A non-anatomic–but structural issue–in many female athletes is the muscle control of the leg.  Using video analysis of female athletes jumping, cutting, landing, or pivoting, we have found that female athletes tend to land in certain ways:

  • with their legs a little more straight
  • With their hips a little more internally rotated
  • With their hips flexed a little more, meaning they are leaning forward.

This is a position of danger for the ACL, adding much more torque and stress.

Ultimately, the muscles around the leg help to stabilize the ACL.  So muscle control and activation­–how those muscles react to landing, jumping, cutting, and pivoting–protect and give secondary stabilization to the knee.

Prevention Programs will help reduce injury

If you are competing in sports, you should participate in an ACL prevention program.  They provide immediate benefits because the training solves many of the muscle control issues faced by female athletes.

This research has sparked the creation of preventative exercises and protocols for female athletes.  Some research says training doesn’t make a difference, but other research says coaches, therapists, physicians, and athletic trainers need to focus on training people to feel their bodies in space.

Trainers can accomplish that by:

  • Training athletes with appropriate mechanics
  • Training athletes to pay attention to know where the foot is when landing
  • Training athletes to know where the knee is when landing.
  • To overall protect the ACL through strength training

Many prevention programs last for about eight weeks and should be completed prior to the beginning of the season.  These programs provide players with better knee control and stability, and they decrease a player’s chance of a tear.

A female soccer player should start ACL preventative exercises eight weeks before the season begins.  This will give her better knee control, better stability of the knee, and less chance of a tear.

All of the exercises in prevention programs can be done in a home-based or school-based environment.  You don”t need specific equipment.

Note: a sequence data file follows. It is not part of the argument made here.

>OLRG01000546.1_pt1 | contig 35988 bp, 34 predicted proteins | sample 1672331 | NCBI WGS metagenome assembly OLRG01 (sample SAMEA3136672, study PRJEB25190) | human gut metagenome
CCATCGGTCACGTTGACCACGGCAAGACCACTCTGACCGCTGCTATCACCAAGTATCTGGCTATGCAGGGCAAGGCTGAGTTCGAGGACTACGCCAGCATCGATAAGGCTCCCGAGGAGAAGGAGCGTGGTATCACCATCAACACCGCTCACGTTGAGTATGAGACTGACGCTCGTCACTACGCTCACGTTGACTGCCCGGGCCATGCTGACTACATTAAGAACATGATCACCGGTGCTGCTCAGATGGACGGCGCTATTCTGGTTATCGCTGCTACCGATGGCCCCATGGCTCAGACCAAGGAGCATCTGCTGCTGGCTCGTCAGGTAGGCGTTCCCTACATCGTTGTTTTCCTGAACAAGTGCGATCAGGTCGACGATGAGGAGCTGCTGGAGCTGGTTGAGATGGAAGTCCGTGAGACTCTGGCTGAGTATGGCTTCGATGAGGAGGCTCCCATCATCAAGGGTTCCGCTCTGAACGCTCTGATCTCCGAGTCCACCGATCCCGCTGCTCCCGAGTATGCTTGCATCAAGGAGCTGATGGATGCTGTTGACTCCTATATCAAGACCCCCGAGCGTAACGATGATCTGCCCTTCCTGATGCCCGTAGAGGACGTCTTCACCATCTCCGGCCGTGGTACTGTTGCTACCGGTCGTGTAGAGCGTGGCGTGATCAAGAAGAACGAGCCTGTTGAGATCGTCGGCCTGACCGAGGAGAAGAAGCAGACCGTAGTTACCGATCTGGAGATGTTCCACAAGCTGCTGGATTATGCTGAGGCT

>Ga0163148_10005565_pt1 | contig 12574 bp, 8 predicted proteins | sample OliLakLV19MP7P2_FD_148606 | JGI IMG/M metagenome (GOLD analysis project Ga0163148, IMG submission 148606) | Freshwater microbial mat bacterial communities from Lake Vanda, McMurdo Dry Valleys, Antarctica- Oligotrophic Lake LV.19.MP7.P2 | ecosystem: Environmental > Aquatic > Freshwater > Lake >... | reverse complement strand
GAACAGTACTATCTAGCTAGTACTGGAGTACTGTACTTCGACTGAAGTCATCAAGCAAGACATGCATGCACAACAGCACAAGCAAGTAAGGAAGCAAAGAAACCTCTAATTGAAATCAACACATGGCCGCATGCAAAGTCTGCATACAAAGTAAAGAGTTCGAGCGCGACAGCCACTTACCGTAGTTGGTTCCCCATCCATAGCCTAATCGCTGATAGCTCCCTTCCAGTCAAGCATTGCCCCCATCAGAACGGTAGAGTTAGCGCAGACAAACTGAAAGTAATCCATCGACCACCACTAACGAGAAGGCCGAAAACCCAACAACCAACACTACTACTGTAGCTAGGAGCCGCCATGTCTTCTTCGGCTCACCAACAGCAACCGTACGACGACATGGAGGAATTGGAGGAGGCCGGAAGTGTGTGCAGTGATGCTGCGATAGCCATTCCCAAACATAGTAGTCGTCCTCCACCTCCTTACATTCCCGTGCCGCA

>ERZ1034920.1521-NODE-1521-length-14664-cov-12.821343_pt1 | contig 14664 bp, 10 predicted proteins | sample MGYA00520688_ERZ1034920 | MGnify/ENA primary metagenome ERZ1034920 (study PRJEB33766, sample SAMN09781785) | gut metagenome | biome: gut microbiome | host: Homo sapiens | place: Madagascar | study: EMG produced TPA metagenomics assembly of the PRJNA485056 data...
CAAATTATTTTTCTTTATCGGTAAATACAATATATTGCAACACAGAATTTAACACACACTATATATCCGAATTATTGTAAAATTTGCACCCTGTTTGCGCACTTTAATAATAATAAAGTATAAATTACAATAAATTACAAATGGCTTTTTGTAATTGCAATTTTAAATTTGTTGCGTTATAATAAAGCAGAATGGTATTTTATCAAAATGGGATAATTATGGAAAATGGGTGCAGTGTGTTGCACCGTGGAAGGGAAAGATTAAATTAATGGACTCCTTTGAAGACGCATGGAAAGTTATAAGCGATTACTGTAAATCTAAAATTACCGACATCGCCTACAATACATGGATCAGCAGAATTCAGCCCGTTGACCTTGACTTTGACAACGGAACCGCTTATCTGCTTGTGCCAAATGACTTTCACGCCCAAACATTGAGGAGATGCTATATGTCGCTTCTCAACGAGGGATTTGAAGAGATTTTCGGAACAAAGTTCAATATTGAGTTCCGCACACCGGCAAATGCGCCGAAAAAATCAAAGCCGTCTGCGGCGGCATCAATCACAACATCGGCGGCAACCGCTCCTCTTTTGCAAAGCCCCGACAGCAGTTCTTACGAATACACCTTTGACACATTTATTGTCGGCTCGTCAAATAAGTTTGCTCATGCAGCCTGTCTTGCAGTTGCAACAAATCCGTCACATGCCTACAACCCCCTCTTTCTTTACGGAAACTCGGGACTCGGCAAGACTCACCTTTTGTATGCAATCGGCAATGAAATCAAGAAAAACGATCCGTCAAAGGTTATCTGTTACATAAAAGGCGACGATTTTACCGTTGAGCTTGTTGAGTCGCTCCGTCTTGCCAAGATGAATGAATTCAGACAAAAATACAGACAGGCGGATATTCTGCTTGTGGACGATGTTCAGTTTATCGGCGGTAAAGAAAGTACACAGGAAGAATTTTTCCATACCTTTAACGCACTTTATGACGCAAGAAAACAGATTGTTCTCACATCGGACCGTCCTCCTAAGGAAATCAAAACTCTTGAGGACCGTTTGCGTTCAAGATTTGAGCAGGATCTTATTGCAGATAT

Prevention programs require commitment and time; they are quite involved and can require explanation from an athletic trainer, coach, or physical therapist. Because of that, participation and compliance rates are lower than they should be.

If you decide to be a part of a program, stay motivated.  Persevere.  Your ACL will thank you.

Mind and body matter in training

Training your mind to control your body is a major component of the programs.  For example: jump off a box and land multiple times. Do that to the point that you think every time about your knee being directly center over your foot when you land.

Also, focus on hamstring strengthening.  When the ACL stretches, the brain will tell the hamstring muscles to activate in order to prevent a tear. You want your backup system to function well and be strong; otherwise, it”s not really going to do all that much to protect you from injury.

Especially in females, there is a difference in the ratio between the quadriceps and the hamstrings.  The quadriceps tend to be stronger than the hamstrings.  Female athletes should focus on hamstring strength.  Do lunges, squats, etc.

Again, think about how the knee is positioned over the foot.  A female (or male) could do one hundred squats in a day, but if she internally rotates her hip and allows her knee to go to the inside of her foot, she has put her ACL at risk and hasn’t done anything to decrease her chance of a tear.

5 things to consider and know before you begin a prevention program

  1. Make sure you talk to someone who knows what they are talking about.
  2. This training is mental and physical.  You may get the physical portion down, but you might not have the proper mental training.
  3. Your mind often needs to retrain the muscles to move differently, and that”s something where a second pair of eyes really helps.
  4. Do video analysis of your jumping and landing.  Slow that down and look at the relationship between each joint and muscle.  Then you can identify areas for improvement.
  5. Do another video analysis showing the improvement.  We”re visual people.  It really helps to know what this should look like, and that”s where a trainer and a camera come in handy.

Have you experienced an ACL tear as a female athlete?  Share about it in the comments.  Also, feel free to ask questions or add some other things to consider.